While the TED spread has dropped in the first part of 2009, there certainly needs to be additional closure of the spread in order to get back to historical averages. This will only happen, in my opinion, when credit flows normally once again.  There has been too many mixed messages on banks lending again (but to whom???) and being able to assign value on toxic assets that the banks are holding.  Until these two items can be cleared out, the one common solution for both is attracting private investors.

Consumer and private investor confidence is at an all time lowGovernment loans and stimulus packages globally all factor into where and what to invest.  Where have all the risk takers gone?  I certainly don't have the stomach to hedge in the current securites environment.  Even governments have retreated to purchasing safe, secure debt for investments so who can blame the private investors to be in a you lead and then I'll follow strategy.

Events got pretty scary last October when the TED spread peaked.  A money market fund defaulted, consumers were running on banks and many financial institution capitalizations were evaporating.  You could literally hear value being sucked out of the market and retreating to liquid assets.  Where did it all go?  It's like we had full balloons in a closed room and suddenly the balloons are all empty... but there is still the same amount of air in the room.  We just cannot find the air to blow the balloons back up again.  Reports have indicated that world banks have written off ~$900B (U.S. dollars) in toxic assets but there remains ~$3.1B still working its way through the system.  The TED spread will be watching...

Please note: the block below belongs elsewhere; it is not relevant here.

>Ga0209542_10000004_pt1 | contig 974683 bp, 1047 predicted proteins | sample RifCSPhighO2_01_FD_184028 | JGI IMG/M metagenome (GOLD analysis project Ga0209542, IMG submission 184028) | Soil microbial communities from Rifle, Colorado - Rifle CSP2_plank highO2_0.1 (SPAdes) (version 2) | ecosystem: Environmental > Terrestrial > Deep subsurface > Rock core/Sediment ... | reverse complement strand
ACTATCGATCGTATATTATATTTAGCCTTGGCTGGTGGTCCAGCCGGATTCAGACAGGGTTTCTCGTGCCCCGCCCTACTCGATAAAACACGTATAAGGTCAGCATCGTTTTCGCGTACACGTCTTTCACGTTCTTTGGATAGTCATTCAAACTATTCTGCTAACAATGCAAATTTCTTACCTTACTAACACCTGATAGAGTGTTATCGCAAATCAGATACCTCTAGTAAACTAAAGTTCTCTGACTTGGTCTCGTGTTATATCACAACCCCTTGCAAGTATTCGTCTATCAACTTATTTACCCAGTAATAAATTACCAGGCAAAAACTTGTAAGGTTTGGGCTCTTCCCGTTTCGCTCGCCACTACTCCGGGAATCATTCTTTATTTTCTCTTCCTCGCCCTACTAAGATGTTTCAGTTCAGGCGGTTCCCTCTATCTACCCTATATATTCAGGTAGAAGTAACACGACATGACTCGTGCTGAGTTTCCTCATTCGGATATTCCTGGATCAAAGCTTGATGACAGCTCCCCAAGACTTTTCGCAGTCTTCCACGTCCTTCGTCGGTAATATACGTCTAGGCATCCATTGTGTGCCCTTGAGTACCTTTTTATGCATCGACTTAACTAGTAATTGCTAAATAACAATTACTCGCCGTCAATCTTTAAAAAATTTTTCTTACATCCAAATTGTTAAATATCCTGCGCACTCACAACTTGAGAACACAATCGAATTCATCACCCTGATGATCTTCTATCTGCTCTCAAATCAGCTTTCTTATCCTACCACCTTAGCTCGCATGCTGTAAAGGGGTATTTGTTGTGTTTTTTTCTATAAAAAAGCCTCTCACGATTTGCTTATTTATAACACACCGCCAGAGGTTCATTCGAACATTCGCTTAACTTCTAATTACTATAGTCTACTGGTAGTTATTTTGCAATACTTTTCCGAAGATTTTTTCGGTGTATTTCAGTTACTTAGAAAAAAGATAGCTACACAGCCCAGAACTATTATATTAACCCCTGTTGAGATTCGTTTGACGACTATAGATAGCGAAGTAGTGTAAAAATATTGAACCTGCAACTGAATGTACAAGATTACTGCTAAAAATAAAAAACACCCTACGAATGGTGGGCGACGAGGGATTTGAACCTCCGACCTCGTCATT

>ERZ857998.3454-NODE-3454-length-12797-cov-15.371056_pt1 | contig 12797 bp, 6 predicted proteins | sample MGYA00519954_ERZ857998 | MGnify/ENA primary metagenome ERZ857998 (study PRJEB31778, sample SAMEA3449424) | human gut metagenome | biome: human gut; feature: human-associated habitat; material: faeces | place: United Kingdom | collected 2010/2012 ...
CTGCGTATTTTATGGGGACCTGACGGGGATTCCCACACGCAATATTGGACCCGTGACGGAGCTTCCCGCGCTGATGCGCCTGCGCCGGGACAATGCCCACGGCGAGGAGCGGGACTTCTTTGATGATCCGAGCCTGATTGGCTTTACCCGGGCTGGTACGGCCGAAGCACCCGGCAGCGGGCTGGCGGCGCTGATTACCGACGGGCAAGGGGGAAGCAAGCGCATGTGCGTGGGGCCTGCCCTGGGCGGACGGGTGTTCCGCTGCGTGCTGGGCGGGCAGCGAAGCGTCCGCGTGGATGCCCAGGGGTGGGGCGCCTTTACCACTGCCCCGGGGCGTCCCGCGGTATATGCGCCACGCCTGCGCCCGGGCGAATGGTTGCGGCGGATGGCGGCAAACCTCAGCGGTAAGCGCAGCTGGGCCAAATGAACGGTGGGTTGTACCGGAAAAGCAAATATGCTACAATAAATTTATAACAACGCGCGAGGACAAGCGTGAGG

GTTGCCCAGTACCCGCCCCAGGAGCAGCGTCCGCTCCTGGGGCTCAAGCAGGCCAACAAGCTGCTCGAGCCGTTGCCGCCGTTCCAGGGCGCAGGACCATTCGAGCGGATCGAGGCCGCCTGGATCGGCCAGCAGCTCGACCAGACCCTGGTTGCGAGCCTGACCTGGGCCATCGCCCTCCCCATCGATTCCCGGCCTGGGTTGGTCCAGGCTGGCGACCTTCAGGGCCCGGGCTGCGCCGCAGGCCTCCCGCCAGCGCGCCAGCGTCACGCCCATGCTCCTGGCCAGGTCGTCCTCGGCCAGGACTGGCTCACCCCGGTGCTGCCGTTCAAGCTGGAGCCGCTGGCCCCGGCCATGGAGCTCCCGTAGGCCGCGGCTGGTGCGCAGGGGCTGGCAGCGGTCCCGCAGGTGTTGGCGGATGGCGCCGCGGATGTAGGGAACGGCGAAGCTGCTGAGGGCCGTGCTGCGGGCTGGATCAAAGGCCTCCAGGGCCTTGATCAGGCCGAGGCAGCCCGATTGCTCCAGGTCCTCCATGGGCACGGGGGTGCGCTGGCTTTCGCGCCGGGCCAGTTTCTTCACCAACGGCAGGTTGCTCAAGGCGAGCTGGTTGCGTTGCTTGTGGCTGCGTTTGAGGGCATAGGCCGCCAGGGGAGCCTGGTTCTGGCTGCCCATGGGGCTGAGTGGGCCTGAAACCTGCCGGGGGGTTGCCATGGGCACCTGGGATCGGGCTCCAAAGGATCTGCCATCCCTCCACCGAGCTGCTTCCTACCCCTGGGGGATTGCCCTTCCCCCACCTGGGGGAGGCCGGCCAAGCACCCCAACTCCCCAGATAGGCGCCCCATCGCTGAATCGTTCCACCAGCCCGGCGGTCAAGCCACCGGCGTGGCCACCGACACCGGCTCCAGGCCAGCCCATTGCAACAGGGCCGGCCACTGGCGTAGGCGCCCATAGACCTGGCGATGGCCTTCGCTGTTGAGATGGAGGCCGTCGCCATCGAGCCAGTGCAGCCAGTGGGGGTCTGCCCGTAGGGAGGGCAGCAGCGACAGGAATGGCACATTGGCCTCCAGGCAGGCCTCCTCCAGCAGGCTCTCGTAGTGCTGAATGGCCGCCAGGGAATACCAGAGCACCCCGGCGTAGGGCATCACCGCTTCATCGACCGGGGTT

This is where consumer confidence plays a huge factor. 


Blog is available also at: http://bobporras.wordpress.com/

Tuesday Feb 03, 2009

Follow the Ships in Singapore...

Flying into Singapore, one of the worlds largest ports, I noticed something odd.  There seemed to be too many ships anchored in the waters.  From the SwissHotel in Singapore you have a beautiful view of the port.  From this view you can also see the Singapore Flyer.  One rotation on this structure takes 30 minutes.  It is B-I-G.  Unfortunately it was closed as mechanical problems caused some people to get stuck at the top for several hours.  Not a pleasant thought if you don't like heights...  This Ferris wheel measures 571 feet (165m) in height!  During my attendance of Sun's TechDays 2009 in Singapore I spoke with a lot of developers and customers among the ~1300 that attended (see below).  During the event reception, on the 70th floor of the hotel, we had the backdrop of the port amongst several conversations (see below).